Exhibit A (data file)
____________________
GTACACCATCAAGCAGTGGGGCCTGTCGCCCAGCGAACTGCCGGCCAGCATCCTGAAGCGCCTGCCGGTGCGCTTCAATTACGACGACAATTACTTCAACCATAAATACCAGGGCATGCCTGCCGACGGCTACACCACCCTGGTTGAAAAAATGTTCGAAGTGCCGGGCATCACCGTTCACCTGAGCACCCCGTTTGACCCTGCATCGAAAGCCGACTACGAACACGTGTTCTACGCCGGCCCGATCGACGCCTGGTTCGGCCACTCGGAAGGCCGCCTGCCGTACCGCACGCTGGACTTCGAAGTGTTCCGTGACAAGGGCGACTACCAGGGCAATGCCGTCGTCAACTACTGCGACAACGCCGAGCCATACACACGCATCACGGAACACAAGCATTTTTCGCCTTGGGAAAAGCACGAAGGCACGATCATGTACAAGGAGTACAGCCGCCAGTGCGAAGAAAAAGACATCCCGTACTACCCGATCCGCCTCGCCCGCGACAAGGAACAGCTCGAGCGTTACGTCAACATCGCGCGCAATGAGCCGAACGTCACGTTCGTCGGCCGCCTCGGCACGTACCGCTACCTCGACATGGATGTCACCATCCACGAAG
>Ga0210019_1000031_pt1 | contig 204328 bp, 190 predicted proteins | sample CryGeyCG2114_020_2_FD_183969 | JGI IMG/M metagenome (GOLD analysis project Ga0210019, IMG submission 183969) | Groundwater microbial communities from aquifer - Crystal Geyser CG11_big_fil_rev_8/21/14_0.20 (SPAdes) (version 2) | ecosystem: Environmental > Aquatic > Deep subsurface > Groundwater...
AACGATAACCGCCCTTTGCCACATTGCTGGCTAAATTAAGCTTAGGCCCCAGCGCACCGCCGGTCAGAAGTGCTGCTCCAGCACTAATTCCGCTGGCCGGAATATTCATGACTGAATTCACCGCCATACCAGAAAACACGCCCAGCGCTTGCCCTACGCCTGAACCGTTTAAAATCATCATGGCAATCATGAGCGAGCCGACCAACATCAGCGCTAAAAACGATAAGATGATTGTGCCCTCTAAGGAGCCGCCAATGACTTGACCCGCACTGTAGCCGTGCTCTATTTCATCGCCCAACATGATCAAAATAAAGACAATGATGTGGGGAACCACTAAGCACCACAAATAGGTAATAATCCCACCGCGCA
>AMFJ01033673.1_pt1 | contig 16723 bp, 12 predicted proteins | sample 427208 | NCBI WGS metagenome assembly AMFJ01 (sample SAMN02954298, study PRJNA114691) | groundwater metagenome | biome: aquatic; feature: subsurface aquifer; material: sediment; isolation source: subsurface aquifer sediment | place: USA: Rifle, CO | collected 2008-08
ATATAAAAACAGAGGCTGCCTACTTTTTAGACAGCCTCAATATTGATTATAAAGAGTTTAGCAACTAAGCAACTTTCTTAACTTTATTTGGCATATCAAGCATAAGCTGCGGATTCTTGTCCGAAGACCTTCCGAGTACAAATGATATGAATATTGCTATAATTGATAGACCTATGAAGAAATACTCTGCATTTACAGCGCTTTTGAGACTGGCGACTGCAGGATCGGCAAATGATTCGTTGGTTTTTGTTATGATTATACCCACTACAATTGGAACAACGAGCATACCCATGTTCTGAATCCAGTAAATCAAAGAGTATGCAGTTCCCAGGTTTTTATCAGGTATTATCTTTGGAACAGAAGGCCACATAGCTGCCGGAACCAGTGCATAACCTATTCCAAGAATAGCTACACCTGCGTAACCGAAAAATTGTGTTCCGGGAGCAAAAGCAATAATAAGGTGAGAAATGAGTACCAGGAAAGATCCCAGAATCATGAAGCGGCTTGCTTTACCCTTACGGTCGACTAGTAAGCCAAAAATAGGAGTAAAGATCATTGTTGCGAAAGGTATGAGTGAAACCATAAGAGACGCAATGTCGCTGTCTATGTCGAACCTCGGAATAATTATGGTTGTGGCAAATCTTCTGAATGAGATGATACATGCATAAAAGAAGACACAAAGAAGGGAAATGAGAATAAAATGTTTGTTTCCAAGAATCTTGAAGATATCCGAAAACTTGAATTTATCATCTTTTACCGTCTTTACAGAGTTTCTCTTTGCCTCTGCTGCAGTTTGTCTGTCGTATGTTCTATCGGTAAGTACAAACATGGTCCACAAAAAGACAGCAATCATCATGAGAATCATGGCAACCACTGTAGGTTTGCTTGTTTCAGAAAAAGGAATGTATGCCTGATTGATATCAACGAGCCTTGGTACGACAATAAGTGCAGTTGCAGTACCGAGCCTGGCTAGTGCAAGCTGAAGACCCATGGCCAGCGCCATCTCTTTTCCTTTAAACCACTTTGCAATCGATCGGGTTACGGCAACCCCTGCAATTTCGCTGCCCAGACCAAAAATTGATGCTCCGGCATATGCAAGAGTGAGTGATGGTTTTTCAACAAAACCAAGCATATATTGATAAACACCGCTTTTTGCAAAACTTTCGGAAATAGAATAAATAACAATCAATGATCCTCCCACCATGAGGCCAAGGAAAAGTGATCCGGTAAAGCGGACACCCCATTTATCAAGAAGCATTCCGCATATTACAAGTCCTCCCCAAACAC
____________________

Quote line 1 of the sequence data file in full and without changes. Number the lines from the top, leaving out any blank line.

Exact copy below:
GTACACCATCAAGCAGTGGGGCCTGTCGCCCAGCGAACTGCCGGCCAGCATCCTGAAGCGCCTGCCGGTGCGCTTCAATTACGACGACAATTACTTCAACCATAAATACCAGGGCATGCCTGCCGACGGCTACACCACCCTGGTTGAAAAAATGTTCGAAGTGCCGGGCATCACCGTTCACCTGAGCACCCCGTTTGACCCTGCATCGAAAGCCGACTACGAACACGTGTTCTACGCCGGCCCGATCGACGCCTGGTTCGGCCACTCGGAAGGCCGCCTGCCGTACCGCACGCTGGACTTCGAAGTGTTCCGTGACAAGGGCGACTACCAGGGCAATGCCGTCGTCAACTACTGCGACAACGCCGAGCCATACACACGCATCACGGAACACAAGCATTTTTCGCCTTGGGAAAAGCACGAAGGCACGATCATGTACAAGGAGTACAGCCGCCAGTGCGAAGAAAAAGACATCCCGTACTACCCGATCCGCCTCGCCCGCGACAAGGAACAGCTCGAGCGTTACGTCAACATCGCGCGCAATGAGCCGAACGTCACGTTCGTCGGCCGCCTCGGCACGTACCGCTACCTCGACATGGATGTCACCATCCACGAAG